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Network Neuroscience

Olaf Sporns, Editor
2019, Vol. 3, No. 1, Pages 67-89
(doi: 10.1162/netn_a_00053)
© 2018 Massachusetts Institute of Technology Published under a Creative Commons Attribution 4.0 International (CC BY 4.0) license
Dissociating tinnitus patients from healthy controls using resting-state cyclicity analysis and clustering
Article PDF (3.79 MB)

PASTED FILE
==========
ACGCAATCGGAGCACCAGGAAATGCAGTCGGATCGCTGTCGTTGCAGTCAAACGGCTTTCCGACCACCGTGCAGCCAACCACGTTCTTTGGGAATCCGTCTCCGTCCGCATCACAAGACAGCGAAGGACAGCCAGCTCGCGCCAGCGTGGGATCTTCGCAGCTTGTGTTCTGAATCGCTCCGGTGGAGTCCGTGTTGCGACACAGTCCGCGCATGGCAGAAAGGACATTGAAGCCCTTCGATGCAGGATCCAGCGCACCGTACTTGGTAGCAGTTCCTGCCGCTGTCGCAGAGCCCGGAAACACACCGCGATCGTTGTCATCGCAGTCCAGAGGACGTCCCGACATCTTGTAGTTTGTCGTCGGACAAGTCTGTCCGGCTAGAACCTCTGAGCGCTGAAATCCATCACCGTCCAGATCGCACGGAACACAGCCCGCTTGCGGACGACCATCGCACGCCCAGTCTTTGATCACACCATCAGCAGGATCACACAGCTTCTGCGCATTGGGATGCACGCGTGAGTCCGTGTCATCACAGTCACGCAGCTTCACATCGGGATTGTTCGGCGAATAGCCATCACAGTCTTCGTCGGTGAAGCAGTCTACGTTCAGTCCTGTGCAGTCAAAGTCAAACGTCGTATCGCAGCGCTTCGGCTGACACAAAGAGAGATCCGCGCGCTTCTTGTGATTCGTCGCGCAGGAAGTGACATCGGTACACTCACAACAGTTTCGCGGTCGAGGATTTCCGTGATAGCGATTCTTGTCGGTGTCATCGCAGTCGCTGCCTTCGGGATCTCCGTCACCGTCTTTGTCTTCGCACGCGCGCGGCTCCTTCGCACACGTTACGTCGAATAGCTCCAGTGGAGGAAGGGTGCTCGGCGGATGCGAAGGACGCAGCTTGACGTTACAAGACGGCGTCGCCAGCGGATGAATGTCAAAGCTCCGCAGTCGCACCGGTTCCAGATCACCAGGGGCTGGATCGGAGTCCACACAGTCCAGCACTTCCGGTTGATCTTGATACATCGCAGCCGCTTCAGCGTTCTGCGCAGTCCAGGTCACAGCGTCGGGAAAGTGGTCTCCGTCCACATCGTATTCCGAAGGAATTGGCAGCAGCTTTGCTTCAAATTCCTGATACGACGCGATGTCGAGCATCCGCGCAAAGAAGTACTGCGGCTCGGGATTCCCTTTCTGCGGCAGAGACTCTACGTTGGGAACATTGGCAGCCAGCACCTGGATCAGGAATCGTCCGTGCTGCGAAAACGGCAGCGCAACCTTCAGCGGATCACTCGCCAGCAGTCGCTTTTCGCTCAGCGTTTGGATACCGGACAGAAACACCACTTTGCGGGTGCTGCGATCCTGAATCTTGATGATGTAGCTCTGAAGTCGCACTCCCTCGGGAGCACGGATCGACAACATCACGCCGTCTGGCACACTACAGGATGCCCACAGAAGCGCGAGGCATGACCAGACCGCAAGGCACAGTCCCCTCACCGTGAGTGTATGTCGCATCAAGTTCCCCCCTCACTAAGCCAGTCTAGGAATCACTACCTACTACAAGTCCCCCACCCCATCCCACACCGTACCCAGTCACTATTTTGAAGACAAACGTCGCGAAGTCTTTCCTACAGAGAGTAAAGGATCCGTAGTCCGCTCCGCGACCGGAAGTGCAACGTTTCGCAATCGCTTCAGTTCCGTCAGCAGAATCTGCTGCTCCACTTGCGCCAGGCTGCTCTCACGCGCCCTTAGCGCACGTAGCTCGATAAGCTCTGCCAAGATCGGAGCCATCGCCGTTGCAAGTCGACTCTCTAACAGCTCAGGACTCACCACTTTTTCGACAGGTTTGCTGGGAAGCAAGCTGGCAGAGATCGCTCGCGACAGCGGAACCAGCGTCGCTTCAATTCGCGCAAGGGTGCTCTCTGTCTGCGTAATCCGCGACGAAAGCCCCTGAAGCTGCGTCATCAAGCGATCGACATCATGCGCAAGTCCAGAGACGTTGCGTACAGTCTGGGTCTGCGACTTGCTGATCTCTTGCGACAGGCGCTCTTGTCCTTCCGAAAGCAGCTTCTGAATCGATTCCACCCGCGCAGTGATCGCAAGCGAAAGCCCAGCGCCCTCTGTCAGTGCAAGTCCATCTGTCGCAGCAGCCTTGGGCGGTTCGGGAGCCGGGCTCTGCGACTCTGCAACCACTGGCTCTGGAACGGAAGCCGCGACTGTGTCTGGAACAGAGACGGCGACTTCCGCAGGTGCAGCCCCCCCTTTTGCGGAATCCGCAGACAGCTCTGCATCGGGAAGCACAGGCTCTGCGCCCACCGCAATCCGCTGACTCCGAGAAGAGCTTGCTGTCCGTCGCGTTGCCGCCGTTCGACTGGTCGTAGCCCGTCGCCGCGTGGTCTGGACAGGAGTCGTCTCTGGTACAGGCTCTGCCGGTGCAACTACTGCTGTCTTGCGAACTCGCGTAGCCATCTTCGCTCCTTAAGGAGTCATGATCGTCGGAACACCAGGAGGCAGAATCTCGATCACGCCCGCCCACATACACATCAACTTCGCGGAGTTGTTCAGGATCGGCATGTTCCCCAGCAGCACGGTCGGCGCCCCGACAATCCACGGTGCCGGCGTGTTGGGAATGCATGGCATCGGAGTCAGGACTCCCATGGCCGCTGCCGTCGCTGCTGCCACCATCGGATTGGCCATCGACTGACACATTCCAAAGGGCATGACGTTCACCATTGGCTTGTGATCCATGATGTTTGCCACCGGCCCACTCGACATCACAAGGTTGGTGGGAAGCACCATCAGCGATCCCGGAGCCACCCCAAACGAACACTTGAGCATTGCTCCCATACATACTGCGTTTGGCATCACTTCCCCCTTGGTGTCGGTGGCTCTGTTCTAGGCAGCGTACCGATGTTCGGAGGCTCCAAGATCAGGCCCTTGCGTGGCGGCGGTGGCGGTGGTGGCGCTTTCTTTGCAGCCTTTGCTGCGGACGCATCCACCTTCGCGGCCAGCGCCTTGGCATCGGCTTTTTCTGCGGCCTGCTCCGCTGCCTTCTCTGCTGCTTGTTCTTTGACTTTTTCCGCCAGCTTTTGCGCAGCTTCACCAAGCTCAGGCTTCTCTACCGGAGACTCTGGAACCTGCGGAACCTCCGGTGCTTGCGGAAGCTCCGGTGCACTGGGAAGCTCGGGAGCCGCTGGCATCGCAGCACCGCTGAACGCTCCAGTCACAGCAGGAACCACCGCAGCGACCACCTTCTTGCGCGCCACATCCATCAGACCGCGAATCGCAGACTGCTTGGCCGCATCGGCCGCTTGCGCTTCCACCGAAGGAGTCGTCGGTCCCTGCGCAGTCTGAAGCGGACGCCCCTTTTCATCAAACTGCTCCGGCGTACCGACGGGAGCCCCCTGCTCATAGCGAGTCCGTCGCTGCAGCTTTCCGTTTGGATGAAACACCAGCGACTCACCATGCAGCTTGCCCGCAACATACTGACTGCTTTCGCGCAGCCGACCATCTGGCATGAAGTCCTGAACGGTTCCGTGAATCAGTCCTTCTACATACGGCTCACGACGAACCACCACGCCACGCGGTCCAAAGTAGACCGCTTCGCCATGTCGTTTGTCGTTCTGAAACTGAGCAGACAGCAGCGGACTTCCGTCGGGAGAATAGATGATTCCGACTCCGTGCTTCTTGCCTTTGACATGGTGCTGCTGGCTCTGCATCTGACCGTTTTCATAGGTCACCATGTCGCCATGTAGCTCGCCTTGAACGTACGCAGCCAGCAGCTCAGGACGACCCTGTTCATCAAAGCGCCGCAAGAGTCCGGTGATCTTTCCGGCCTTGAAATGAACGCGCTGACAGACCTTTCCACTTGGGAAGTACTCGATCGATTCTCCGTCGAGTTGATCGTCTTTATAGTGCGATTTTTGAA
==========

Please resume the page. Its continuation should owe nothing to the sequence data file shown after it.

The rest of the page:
Chronic tinnitus is a common and sometimes debilitating condition that lacks scientific consensus on physiological models of how the condition arises as well as any known cure. In this study, we applied a novel cyclicity analysis, which studies patterns of leader-follower relationships between two signals, to resting-state functional magnetic resonance imaging (rs-fMRI) data of brain regions acquired from subjects with and without tinnitus. Using the output from the cyclicity analysis, we were able to differentiate between these two groups with 58–67% accuracy by using a partial least squares discriminant analysis. Stability testing yielded a 70% classification accuracy for identifying individual subjects’ data across sessions 1 week apart. Additional analysis revealed that the pairs of brain regions that contributed most to the dissociation between tinnitus and controls were those connected to the amygdala. In the controls, there were consistent temporal patterns across frontal, parietal, and limbic regions and amygdalar activity, whereas in tinnitus subjects, this pattern was much more variable. Our findings demonstrate a proof-of-principle for the use of cyclicity analysis of rs-fMRI data to better understand functional brain connectivity and to use it as a tool for the differentiation of patients and controls who may differ on specific traits.Chronic tinnitus is a common, yet poorly understood, condition without a known cure. Understanding differences in the functioning of brains of tinnitus patients and controls may lead to better knowledge regarding the physiology of the condition and to subsequent treatments. There are many ways to characterize relationships between neural activity in different parts of the brain. Here, we apply a novel method, called cyclicity analysis, to functional MRI data obtained from tinnitus patients and controls over a period of wakeful rest. Cyclicity analysis lends itself to interpretation as analysis of temporal orderings between elements of time-series data; it is distinct from methods like periodicity analysis or time correlation analysis in that its theoretical underpinnings are invariant to changes in time scales of the generative process. In this proof-of-concept study, we use the feature generated from the cyclicity analysis of the fMRI data to investigate group level differences between tinnitus patients and controls. Our findings indicate that temporal ordering of regional brain activation is much more consistent in the control population than in tinnitus population. We also apply methods of classification from machine learning to differentiate between the two populations with moderate amount of success.